• @Junkhacker This is the kind of speed I get when I deploy an image at one of my remote sites through a node. ~6m30s for a 40GB image.

    @Wayne-Workman Nice. I upgraded my server from 1 core to 4 and increased RAM to 4096 dedicated.I did notice the WEB-UI was a little snappier. It didn’t seem to affect transfer speeds even the slightest bit though.

    The PC’s I’m imaging have 2 Gigabit switches between them and the FOG server, and about 30 feet of cable, max. The main switch, however, is an HP Pro-Curve (shudder). I’m starting to think it may be the culprit rather than the VM. I have yet to investigate, simply due to the awful interface on that thing. I also think that switch is the reason that I can’t multicast. Anyone have first-hand experience with FOG & Pro-Curve switches?


  • Moderator

    Unicasting to 28 machines at once…

    Untitled.png


  • Developer

    @Neil-Underwood i host my fog server on a esxi vm and this is the kind of deployment speed i get
    https://www.youtube.com/watch?v=gHNPTmlrccM
    i can’t imagine it being much faster than that
    (SVN 3488)


  • Moderator

    I had the opportunity today to unicast to 24 machines at once.

    The bottleneck is DEFINITELY the network then! The bandwidth chart was reading 2Gbps and was just a flat line at the top of the graph…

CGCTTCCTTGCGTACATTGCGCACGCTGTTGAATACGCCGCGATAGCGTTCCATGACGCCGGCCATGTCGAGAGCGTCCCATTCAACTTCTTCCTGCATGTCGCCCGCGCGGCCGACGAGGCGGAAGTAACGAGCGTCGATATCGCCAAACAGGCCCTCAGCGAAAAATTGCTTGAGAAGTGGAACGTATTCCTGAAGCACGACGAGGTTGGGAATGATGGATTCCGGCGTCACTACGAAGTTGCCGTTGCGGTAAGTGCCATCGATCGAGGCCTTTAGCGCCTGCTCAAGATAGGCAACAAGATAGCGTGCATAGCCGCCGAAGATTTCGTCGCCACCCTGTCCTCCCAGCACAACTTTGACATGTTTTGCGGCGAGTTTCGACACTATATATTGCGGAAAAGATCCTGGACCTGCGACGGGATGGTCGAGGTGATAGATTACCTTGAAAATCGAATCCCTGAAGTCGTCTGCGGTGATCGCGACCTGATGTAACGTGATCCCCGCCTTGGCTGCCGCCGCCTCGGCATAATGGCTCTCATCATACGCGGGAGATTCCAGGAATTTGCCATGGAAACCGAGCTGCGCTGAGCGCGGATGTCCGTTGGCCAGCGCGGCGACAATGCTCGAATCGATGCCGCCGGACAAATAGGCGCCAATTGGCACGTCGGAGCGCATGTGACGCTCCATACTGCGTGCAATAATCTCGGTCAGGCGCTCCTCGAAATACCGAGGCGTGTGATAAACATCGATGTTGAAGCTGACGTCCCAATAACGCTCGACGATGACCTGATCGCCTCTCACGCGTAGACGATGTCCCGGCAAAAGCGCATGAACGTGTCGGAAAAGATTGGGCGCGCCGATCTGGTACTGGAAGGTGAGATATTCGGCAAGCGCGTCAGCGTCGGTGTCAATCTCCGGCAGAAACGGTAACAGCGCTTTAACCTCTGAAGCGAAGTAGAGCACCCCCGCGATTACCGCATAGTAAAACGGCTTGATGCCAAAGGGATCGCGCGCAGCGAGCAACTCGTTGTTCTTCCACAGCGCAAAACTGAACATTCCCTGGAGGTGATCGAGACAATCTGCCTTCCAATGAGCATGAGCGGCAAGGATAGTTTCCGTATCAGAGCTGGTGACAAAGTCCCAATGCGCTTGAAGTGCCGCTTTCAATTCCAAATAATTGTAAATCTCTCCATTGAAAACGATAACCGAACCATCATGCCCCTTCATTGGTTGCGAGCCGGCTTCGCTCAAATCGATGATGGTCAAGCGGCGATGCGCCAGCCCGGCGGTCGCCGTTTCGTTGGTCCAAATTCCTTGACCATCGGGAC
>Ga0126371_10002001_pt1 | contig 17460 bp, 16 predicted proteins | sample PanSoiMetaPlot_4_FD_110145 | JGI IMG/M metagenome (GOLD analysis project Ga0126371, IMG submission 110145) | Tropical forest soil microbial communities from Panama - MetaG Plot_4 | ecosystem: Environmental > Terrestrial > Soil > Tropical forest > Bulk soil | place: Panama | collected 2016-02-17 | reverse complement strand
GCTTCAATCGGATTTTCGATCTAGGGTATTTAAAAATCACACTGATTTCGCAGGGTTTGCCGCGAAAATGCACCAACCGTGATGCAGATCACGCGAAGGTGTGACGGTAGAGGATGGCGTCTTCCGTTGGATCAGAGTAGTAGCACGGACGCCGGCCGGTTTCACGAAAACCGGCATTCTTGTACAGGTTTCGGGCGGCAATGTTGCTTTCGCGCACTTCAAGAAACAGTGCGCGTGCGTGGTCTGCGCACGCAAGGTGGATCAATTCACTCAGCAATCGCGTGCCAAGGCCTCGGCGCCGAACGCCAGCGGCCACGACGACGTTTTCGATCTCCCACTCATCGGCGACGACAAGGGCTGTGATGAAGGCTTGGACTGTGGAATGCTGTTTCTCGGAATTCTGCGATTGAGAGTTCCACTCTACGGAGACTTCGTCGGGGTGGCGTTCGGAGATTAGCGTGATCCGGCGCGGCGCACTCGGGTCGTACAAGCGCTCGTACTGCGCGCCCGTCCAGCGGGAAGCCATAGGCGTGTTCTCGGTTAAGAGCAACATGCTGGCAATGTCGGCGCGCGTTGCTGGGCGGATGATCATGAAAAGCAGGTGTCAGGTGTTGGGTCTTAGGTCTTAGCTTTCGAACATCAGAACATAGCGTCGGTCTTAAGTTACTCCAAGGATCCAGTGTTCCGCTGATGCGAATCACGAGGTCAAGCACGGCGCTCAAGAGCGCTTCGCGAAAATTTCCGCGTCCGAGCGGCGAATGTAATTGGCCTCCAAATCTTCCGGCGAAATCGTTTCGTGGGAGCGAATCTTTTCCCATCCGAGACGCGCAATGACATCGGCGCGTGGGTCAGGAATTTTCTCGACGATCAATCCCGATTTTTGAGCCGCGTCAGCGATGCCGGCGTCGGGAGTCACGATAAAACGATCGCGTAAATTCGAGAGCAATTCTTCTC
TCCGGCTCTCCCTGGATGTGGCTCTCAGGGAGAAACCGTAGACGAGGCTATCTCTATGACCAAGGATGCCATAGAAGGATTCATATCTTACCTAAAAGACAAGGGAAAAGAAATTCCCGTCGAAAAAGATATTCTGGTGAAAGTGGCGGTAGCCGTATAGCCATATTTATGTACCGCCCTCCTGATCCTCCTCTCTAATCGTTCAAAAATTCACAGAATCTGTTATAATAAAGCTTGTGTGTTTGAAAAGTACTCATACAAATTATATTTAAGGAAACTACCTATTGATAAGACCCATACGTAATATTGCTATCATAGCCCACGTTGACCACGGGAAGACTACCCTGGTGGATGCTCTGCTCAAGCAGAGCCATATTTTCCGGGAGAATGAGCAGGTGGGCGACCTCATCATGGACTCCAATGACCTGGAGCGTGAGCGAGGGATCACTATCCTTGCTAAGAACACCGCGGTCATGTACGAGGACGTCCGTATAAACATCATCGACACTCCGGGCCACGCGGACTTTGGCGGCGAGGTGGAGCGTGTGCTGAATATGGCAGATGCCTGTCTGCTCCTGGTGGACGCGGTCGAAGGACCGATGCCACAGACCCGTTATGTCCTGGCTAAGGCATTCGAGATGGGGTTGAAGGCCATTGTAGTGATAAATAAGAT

I looked at CPU utilization on the FOG vm, it was 1%, and then 0%, and then 1% lol.

    Not sure how accurate Hyper-V’s reporting is for CPU usage, but that’s what it said.


  • Moderator

    @Neil-Underwood said:

    Hmmmm. I’ve been wondering if I should attempt to upgrade to trunk for a while now. Ever since I encountered the hostnamechanger problem in 1.2.0 months ago.

    Now that you mention it, I think my main server is only one core and like 2gb of ram. I didn’t think I would need much horsepower when I built it.

    I believe my fastest node is a recent gen i3, so technically 4 cores. I really thought the disk speed and network latency would be the main bottlenecks.

    Well, I never tired even imaging with the Hyper-V build that accidentally only had 1 core. The web UI was unacceptably slow. I just tore it down and re-built it with 4 cores like I had in the past.

    Oh, and my Hyper-V FOG server is assigned 4 GB of non-dynamic ram assigned to it, and 500GB HDD space assigned. The hard disk set that FOG uses in the server are SAS12 I think, in a RAID 1 configuration.

    You’ll get a ton of other benefits from virtualizing FOG, and it would make using FOG Trunk not so scary.

    Start off with 1.2.0. Migrate your images and DB. Get it working, test, test, test. Snapshot it.

    Then, install FOG Trunk. Get it working. Snapshot it. KEEP YOUR SNAPSHOTS.

    In the future, if a upgrade to a newer Trunk version goes wrong / doesn’t work, revert to previous snapshot. Easy.

    Personally, I take a snapshot EVERY Friday, and before EVERY upgrade and I keep several past snapshots just in case. And I also regularly export my DB and images every Friday and before every upgrade. And, I label my DB exports with Revision and Date.



  • Hmmmm. I’ve been wondering if I should attempt to upgrade to trunk for a while now. Ever since I encountered the hostnamechanger problem in 1.2.0 months ago.

    Now that you mention it, I think my main server is only one core and like 2gb of ram. I didn’t think I would need much horsepower when I built it.

    I believe my fastest node is a recent gen i3, so technically 4 cores. I really thought the disk speed and network latency would be the main bottlenecks.


  • Moderator

    Oh, and that’s with the GREATLY improved upload/download speeds that FOG Trunk offers.

    1.2.0 is significantly slower.